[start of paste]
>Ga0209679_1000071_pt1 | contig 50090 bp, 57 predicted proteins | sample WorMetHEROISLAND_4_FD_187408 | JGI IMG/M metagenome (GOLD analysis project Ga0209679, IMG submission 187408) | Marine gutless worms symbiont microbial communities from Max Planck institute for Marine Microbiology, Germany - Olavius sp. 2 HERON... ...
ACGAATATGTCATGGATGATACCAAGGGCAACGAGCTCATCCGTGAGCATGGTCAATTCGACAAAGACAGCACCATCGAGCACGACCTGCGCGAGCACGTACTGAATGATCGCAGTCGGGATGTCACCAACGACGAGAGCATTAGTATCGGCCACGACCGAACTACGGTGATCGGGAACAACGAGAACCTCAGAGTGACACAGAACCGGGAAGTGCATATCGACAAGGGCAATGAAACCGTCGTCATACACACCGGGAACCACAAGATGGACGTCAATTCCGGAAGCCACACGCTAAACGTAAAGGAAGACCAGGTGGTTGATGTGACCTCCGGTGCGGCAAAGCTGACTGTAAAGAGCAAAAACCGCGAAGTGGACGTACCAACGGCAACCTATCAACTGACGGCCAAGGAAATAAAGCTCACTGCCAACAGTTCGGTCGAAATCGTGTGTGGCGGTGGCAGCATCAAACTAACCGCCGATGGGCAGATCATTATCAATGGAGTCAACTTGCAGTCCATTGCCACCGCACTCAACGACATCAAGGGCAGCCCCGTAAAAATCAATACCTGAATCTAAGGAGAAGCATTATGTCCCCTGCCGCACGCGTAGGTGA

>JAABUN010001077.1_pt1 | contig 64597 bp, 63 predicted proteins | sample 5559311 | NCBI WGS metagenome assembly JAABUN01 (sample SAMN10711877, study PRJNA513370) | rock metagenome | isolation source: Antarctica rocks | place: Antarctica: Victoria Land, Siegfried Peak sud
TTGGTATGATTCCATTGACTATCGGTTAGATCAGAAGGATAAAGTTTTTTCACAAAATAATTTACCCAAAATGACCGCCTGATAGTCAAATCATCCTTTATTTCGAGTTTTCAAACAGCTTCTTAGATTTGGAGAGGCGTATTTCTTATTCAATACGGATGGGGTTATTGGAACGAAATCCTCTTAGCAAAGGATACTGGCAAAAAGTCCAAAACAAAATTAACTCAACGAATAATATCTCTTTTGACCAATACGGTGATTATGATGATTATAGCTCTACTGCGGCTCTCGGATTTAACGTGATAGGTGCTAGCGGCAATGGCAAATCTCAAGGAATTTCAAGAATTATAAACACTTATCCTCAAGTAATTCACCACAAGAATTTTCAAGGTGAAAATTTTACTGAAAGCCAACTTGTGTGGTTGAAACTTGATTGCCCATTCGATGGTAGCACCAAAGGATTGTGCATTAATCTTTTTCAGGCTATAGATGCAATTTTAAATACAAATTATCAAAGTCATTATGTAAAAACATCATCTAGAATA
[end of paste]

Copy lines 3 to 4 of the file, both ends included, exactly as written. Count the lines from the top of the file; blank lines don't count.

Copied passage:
>JAABUN010001077.1_pt1 | contig 64597 bp, 63 predicted proteins | sample 5559311 | NCBI WGS metagenome assembly JAABUN01 (sample SAMN10711877, study PRJNA513370) | rock metagenome | isolation source: Antarctica rocks | place: Antarctica: Victoria Land, Siegfried Peak sud
TTGGTATGATTCCATTGACTATCGGTTAGATCAGAAGGATAAAGTTTTTTCACAAAATAATTTACCCAAAATGACCGCCTGATAGTCAAATCATCCTTTATTTCGAGTTTTCAAACAGCTTCTTAGATTTGGAGAGGCGTATTTCTTATTCAATACGGATGGGGTTATTGGAACGAAATCCTCTTAGCAAAGGATACTGGCAAAAAGTCCAAAACAAAATTAACTCAACGAATAATATCTCTTTTGACCAATACGGTGATTATGATGATTATAGCTCTACTGCGGCTCTCGGATTTAACGTGATAGGTGCTAGCGGCAATGGCAAATCTCAAGGAATTTCAAGAATTATAAACACTTATCCTCAAGTAATTCACCACAAGAATTTTCAAGGTGAAAATTTTACTGAAAGCCAACTTGTGTGGTTGAAACTTGATTGCCCATTCGATGGTAGCACCAAAGGATTGTGCATTAATCTTTTTCAGGCTATAGATGCAATTTTAAATACAAATTATCAAAGTCATTATGTAAAAACATCATCTAGAATA